Tuesday, December 24, 2013

Will it Blend?

Downtime between shows. Which means spending as much of it as possible with paying work. I've got some installation work at one theater, maintenance stuff for another. With a little props work for a friend on the side.

And I'd like to put some more Poser content in my online store. I need to model more efficiently. Knowing how to make a contiguous welded mesh was good training for the kind of models that are required for 3d printing, and they do render more nicely, but I need to use prims and detached planes more. If nothing else, those are easier to UV map.

I'm also thinking using less geometry, more texture mapping. Doing it all in the geometry is show-off stuff but there isn't that much need in the Poserverse for "Hero" props (borrowing a term from the film business, aka, the highly-detailed and fully-functional prop used for close-up shots).

And more than anything else, dump Carrara. So I'm pushing to get over the hump of the learning curve now and start working in Blender instead. It has a tool set I'd gladly pay for: but price is not the primary reason to go with shareware. The reason is that shareware is based on being open. Full communication, sharing. Commercial software is in the business of hide the flaws (in fact, actively stifle criticism), sell the flash (saddling otherwise plausible software with flashy tricks designed only to pull in new customers), and hooking the fish; keep selling upgrades, keep promising bug fixes, and of course keep the file formats proprietary so the customer faces losing all their own work if they try to switch.

Here's the dialog for bug fixes on Carrara:

"I've got a bug to report."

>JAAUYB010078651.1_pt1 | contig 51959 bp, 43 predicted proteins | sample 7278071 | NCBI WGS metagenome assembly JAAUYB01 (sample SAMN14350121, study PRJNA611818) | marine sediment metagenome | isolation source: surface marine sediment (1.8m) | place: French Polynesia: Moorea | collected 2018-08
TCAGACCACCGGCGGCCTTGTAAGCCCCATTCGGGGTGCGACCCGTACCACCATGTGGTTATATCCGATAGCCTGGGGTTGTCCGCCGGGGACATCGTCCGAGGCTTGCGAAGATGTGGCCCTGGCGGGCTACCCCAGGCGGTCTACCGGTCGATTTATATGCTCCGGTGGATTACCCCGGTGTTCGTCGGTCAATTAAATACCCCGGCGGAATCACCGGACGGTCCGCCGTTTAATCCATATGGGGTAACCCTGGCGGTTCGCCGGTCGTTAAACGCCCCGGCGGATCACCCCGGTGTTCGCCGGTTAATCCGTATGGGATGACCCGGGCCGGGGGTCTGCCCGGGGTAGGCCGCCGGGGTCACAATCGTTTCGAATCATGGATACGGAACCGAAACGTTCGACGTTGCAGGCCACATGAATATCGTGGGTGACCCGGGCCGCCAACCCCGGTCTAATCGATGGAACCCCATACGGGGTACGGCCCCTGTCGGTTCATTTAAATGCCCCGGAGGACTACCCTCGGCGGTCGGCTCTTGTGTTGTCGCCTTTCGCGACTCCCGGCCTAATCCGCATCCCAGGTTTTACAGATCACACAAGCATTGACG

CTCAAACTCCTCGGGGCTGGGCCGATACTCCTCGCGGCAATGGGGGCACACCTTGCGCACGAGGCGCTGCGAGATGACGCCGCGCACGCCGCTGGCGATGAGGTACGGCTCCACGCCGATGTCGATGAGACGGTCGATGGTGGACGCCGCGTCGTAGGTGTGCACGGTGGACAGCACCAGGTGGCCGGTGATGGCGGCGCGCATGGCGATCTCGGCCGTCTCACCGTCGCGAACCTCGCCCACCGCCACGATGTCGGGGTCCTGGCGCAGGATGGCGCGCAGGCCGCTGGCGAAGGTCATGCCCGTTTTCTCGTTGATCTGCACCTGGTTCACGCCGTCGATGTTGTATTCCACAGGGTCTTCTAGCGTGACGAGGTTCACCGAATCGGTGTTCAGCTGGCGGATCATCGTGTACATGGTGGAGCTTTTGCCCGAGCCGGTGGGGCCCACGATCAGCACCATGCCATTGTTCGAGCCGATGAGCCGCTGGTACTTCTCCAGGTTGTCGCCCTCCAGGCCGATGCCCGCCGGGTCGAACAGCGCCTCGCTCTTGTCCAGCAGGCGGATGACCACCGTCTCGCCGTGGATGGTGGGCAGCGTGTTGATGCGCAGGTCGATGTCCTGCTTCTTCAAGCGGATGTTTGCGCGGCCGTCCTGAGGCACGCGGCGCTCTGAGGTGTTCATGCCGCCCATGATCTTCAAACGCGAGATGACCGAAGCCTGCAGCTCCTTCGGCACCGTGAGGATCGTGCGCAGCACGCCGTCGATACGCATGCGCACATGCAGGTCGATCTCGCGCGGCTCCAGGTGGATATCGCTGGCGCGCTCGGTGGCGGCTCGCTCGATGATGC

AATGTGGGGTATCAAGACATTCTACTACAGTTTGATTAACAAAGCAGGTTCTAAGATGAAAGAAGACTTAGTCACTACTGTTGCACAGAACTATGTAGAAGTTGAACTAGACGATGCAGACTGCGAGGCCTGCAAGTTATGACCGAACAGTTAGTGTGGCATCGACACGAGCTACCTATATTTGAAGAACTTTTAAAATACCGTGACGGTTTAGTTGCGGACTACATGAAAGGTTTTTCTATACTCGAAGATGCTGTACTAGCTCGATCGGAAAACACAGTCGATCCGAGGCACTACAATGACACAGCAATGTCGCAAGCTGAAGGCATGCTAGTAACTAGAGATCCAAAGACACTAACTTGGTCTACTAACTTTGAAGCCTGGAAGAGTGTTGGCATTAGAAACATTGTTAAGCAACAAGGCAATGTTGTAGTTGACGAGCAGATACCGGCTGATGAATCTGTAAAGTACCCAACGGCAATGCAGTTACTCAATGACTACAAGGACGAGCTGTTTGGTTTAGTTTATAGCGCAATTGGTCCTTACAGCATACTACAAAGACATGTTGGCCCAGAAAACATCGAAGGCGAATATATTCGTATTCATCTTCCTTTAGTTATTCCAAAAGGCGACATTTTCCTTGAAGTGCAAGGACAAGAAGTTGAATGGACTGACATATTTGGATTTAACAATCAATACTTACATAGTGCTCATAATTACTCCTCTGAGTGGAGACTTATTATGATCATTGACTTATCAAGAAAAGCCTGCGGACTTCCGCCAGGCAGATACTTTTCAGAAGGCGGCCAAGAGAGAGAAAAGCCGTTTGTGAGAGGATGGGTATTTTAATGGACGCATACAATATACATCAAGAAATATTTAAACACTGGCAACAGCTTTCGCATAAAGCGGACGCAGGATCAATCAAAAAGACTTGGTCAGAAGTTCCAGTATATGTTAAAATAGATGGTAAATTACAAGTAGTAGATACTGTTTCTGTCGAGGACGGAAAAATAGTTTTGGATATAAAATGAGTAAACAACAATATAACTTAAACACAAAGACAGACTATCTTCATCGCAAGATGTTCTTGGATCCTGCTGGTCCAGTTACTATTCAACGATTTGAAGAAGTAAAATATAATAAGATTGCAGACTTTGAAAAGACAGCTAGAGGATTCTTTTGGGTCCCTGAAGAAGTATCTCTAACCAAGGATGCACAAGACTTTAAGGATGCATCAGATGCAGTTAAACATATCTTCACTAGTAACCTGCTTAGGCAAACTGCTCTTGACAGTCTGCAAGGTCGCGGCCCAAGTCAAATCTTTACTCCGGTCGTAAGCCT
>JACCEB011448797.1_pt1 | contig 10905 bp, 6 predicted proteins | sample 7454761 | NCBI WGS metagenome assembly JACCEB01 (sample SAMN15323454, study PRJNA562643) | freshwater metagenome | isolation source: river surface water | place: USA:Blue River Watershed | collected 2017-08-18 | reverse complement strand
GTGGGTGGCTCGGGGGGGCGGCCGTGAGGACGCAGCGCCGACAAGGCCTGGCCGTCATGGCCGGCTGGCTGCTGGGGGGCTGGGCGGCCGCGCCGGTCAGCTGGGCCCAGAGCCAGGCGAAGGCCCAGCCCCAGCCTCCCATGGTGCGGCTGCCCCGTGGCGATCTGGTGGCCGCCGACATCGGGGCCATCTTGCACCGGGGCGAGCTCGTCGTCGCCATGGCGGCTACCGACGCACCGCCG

"Which version?"
"We aren't supporting 6.0 anymore. Buy the upgrade to 7.0 -- 20% off of what you'd pay for the full version -- and we'll talk."
"Okay. I just upgraded. Bug is still there."
"Well, don't expect us to fix it in 7.0; that's already released. Look for it in the 7.5 release."
"Is that a free patch?"
"Of course not! We're selling it as if it was a full version number.  $500 if you own 7.0, $500 if you own 6.0, $500 if you own 5.0, and $550 if you never owned the software before."
"Okay...I waited for the 7.5 and installed it.  My bug is still there."
"What bug?"
"The bug I filed back in 6.0!"
"We don't keep records of old bugs. We've made a whole bunch of changes to parts of the software that probably have nothing to do with that bug, but who knows? So we're starting from scratch with bugs filed on the 7.0"
"Which will be addressed in...?
"8.0, of course!  What would you expect?  So can we expect a check from you?  Pre-order is only $800, or $780 if you never owned any software from us before, because we're always trying to attract new suckers."

Unfortunately, 3d software is the home dimension of alien GUI; each application is written as if by someone who never saw a computer program before, and each is utterly different. So the learning curve is huge. And us Mac users are on the bad part of the curve these days, since the gamer force behind modern PCs has made triple-button scroll mice the default there (and a grudging add-on to Macs). And you need all those buttons to navigate smoothly whilst manipulating objects in 3d space.

My own set of compromises is a two-button track-ball and various levels of keyboard re-mapping (sometimes through third-party aps). I'm tempted to add one of the USB-native family of AVRs to the mix and create my own third and fourth and fifth button. Fortunately, Blender is one of the more accommodating 3d aps out there to what they consider non-standard pointing devices (aka, anything other than a Windows mouse).

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